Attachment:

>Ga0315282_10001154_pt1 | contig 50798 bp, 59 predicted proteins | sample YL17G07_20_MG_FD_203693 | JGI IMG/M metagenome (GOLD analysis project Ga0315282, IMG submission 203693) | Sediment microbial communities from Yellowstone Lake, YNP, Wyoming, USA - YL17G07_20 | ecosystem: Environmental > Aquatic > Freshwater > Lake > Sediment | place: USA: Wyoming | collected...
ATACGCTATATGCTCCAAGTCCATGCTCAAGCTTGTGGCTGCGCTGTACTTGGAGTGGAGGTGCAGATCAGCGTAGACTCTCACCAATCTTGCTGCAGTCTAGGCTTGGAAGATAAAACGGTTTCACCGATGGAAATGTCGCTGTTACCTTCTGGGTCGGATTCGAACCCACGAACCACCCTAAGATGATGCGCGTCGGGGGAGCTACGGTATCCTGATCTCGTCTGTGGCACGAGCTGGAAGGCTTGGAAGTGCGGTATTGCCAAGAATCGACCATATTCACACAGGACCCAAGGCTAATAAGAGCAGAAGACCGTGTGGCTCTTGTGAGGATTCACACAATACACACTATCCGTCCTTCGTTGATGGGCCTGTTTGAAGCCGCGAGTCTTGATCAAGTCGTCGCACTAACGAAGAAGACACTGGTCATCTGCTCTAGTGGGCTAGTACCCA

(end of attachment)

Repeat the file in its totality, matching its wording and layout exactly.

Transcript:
>Ga0315282_10001154_pt1 | contig 50798 bp, 59 predicted proteins | sample YL17G07_20_MG_FD_203693 | JGI IMG/M metagenome (GOLD analysis project Ga0315282, IMG submission 203693) | Sediment microbial communities from Yellowstone Lake, YNP, Wyoming, USA - YL17G07_20 | ecosystem: Environmental > Aquatic > Freshwater > Lake > Sediment | place: USA: Wyoming | collected...
ATACGCTATATGCTCCAAGTCCATGCTCAAGCTTGTGGCTGCGCTGTACTTGGAGTGGAGGTGCAGATCAGCGTAGACTCTCACCAATCTTGCTGCAGTCTAGGCTTGGAAGATAAAACGGTTTCACCGATGGAAATGTCGCTGTTACCTTCTGGGTCGGATTCGAACCCACGAACCACCCTAAGATGATGCGCGTCGGGGGAGCTACGGTATCCTGATCTCGTCTGTGGCACGAGCTGGAAGGCTTGGAAGTGCGGTATTGCCAAGAATCGACCATATTCACACAGGACCCAAGGCTAATAAGAGCAGAAGACCGTGTGGCTCTTGTGAGGATTCACACAATACACACTATCCGTCCTTCGTTGATGGGCCTGTTTGAAGCCGCGAGTCTTGATCAAGTCGTCGCACTAACGAAGAAGACACTGGTCATCTGCTCTAGTGGGCTAGTACCCA